DeWeese’s office declined to reply directly, but he told the Associated Press Wednesday that he expected to remain as Democratic leader. The Associated Press quoted DeWeese as saying charges filed by Attorney General Tom Corbett and a grand jury "report vindicates me and I really believe that our leadership team for the last 17 months has handled this terrible crisis in the best way conceivable." While Keller, Yudichak and Frankel say DeWeese convinced members that was true six months ago, they believe their colleagues have run out of patience with DeWeese. Especially after last week’s charges were filed. The Bonusgate presentment alleges House Democrats paid taxpayer-financed bonuses to staffers for campaign work and used millions of dollars of official work hours for campaigns. Yudichak and Keller say now that former House Minority Whip Mike Veon, D-Beaver, has been charged with counts of theft and conspiracy, along with Rep. Sean Ramaley, D-Beaver, and 10 top former or suspended House Democratic staffers, they have been proven right. Almost a year after Lehigh County Executive Don Cunningham became the first prominent elected Democrat to call for DeWeese to leave his leadership office, Yudichak and Keller joined him. They say their DeWeese ouster effort now has undeniable momentum. Tom Andrews, DeWeese's spokesman, gave Capitolwire – see below – a list of 29 DeWeese supporters, of whom only five responded on the record, and they did so with varying levels of support for DeWeese. Two of the 29 did respond with public, clear support for DeWeese. Rep. Tim Mahoney, D-Westmoreland, said DeWeese had been a “major reformer the last 18 months when I have been here, on my open records bill and on making everything more open and transparent and that is good. … If he gets indicted, I would reconsider the leadership question, but unless he is indicted, I have seen nothing [in the grand jury report] to change my mind.” Rep. Mike McGeehan, D-Philadelphia, one of the 29 House Democrats Andrews cited as a supporter, spoke to Capitolwire Wednesday morning before Keller and Yudichak made their statements, or Andrews listed him as a DeWeese supporter. Asked if DeWeese should step down as caucus leader, McGeehan said: “I am not going to comment on that. I have my own race and this stuff is really not a factor in my race or in any of the elections in Philadelphia. I don’t think there’s a splatter effect on my race, but in other districts? I don’t know. Any story that gets this much negative coverage is going to have an effect. A daily drumbeat of negative stories and editorials about our leaders and grand jury presentments has to have a negative effect. How big? We’ll see. “For me, it’s wait and see. I don’t have the long knives out for my leadership.”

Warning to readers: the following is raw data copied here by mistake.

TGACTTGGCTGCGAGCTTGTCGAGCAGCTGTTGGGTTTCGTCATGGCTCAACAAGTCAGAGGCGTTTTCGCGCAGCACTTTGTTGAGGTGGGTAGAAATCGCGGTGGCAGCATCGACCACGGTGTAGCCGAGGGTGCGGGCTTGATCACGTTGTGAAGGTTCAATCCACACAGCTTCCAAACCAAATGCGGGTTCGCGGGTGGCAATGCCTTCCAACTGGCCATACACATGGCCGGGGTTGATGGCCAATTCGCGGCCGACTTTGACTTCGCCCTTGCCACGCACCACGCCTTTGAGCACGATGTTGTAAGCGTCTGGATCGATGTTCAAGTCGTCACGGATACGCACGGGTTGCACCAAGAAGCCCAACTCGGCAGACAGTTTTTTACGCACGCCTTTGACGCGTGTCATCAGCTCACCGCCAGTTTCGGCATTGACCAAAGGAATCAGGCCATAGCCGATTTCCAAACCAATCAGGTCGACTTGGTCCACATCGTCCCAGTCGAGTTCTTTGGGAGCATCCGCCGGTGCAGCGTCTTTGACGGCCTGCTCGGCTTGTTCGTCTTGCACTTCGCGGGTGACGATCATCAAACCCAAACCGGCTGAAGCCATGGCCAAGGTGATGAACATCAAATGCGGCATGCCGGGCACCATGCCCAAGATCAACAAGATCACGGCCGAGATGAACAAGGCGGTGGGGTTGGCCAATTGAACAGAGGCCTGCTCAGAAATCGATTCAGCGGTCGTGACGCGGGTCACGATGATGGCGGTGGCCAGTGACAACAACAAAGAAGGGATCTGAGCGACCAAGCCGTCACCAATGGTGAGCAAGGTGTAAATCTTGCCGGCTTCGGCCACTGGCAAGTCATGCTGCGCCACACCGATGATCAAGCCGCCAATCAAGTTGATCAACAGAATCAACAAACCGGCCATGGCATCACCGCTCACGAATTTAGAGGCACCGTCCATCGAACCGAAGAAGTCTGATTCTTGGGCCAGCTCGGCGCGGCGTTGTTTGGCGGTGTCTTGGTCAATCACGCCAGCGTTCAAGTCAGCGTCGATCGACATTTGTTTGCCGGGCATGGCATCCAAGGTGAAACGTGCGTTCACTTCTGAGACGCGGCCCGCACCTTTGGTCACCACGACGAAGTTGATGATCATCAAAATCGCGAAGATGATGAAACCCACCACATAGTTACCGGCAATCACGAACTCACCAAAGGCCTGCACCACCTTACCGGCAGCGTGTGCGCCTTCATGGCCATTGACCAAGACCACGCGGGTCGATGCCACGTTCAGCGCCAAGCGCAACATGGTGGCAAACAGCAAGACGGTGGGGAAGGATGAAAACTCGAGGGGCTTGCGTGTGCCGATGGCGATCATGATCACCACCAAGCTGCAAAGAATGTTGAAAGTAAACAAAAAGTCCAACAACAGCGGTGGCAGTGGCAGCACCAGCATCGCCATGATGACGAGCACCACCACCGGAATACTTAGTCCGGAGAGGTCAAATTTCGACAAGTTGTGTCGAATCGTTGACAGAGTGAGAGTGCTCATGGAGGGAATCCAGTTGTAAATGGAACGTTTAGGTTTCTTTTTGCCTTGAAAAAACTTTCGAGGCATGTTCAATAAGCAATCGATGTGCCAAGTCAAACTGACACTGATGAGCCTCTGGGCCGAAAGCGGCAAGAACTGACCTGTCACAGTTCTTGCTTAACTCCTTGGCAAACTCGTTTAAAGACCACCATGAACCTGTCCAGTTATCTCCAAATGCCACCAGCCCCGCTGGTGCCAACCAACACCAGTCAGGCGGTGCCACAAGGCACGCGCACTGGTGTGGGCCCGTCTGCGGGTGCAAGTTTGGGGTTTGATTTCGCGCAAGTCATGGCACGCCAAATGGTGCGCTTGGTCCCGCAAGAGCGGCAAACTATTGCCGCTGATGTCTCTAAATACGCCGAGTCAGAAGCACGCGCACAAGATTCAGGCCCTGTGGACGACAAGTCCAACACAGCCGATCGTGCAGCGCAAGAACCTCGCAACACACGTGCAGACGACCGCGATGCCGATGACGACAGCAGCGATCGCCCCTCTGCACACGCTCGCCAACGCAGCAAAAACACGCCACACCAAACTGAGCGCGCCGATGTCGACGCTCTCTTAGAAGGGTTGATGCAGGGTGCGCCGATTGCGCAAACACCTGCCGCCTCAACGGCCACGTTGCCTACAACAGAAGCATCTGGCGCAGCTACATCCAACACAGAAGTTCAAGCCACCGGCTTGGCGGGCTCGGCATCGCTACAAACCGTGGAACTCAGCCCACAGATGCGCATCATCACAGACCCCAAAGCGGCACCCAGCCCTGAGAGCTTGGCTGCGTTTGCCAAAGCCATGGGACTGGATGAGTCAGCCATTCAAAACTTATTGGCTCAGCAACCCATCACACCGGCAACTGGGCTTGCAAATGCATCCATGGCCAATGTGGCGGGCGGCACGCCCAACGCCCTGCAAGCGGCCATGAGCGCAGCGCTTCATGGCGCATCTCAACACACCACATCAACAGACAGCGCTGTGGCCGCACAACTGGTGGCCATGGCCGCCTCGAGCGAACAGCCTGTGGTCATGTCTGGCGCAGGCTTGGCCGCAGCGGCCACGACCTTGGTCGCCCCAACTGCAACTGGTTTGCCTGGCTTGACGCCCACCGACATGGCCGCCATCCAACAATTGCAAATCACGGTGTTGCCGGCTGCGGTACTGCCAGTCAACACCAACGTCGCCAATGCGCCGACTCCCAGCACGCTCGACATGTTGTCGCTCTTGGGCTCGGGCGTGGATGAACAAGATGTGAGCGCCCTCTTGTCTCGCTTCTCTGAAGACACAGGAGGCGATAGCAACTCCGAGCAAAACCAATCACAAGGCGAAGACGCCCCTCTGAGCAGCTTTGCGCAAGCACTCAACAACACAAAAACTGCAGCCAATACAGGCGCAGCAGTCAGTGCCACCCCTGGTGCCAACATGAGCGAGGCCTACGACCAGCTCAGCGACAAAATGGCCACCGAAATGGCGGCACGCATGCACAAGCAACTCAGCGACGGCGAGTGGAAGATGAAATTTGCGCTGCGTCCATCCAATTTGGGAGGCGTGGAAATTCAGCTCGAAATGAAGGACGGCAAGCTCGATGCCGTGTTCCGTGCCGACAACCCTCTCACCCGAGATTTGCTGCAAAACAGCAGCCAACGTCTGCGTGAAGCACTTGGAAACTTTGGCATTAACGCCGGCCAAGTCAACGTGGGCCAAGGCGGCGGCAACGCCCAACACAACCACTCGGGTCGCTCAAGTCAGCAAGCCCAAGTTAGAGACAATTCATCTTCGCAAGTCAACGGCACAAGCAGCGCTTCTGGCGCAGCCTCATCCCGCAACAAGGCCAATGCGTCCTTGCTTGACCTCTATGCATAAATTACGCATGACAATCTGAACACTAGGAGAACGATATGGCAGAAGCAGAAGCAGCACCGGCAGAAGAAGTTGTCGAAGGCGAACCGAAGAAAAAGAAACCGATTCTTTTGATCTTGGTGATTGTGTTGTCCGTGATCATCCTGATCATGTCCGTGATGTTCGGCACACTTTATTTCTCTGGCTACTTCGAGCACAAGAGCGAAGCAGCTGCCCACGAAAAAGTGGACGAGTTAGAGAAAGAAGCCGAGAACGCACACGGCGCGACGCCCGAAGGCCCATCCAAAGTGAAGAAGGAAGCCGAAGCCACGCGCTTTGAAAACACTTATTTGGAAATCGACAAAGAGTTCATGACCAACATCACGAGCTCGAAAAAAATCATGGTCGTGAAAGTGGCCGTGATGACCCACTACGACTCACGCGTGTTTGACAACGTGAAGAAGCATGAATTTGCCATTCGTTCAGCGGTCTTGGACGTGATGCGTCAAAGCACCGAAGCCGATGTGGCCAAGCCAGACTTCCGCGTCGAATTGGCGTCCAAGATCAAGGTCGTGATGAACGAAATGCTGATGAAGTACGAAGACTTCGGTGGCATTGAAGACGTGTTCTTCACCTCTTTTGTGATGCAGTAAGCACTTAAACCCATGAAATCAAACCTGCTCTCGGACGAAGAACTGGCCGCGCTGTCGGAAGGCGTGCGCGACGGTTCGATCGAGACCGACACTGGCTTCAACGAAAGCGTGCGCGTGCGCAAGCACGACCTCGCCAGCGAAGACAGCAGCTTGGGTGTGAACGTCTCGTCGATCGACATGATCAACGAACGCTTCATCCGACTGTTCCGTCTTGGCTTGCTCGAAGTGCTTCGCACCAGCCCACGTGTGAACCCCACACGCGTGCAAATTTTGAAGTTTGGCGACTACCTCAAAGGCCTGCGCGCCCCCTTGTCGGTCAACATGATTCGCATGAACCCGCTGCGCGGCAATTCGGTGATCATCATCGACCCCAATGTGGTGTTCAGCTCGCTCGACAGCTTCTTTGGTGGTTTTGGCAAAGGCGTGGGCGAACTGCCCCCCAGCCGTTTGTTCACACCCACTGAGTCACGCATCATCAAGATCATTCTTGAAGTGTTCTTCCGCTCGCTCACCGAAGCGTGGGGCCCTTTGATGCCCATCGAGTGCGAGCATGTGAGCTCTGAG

Asked about the statements of Keller and Yudichak later in the day, after they were made, McGeehan said: “This is not the time for a civil war among Democrats, in my view. … With gas and milk at $4 a gallon, we should be attacking Republicans, so we can help working people by keeping the majority and adding more House Democrats. They have a right to their opinions, but I think we should be criticizing Republicans, not Democrats.” But at least one meeting of 10 or more House Democrats is scheduled for later this week to discuss DeWeese ouster strategies, Democrats reported. It is not clear, they said, if the caucus can reorganize until they are back in session, and whether they can summon the House back into session just to reorganize is being explored, sources close to House leaders said. "DeWeese is going to go," said one of the organizers of that effort. "The question is the technicalities and when we can make it happen." One veteran House Democrat, whom Andrews listed as a DeWeese supporter on his list of 29, refused to comment publicly. But on condition of anonymity, referring to DeWeese's promise to resign, as Manzo did, "if I become a distraction," the source said: “He is more than a distraction. He is killing us. He’s got to go.” Another House veteran who has worked with DeWeese on amicable but not close terms said: “I hate to say it, because our results are good in the House, legislatively, and he has done a lot of reform, but he is way more than a distraction now, he’s a disease and we may lose the majority if he goes. We will lose it if he stays.” Yudichak concedes he and Keller are viewed as long-time DeWeese critics, but noted that Frankel was not, until this became a threat to the caucus and its public perception. Yudichak and Keller say now this is beyond caucus divisions and dissension. Speaking of the Jan. 9 caucus, Keller said: “I believed then and I believe now, for the good of the caucus, Bill DeWeese has to step down from leadership. I didn’t have the support then, but I believe I have it now. I don’t think Bill DeWeese can withstand the pressure for him to resign that there is now in the caucus. “I believe every day there’s less and less support for him to hold that title. Normal people would take their medicine and understand it was him to do what’s best for everybody, including him. “I don’t know if Bill DeWeese is capable of that, but one way or another, I believe he will either step down or we will have to have a reorganization, and I believe that has to happen before the election, way before the election.” Yudichak echoed Keller, saying of DeWeese: “If he does not do the right thing, and step aside, then we come back in the fall, there will be an effort to reorganize. Keller and Frankel and I made our piece known several months ago. Now it is clear there is no other course than to call for reorganization if he will not do the right thing."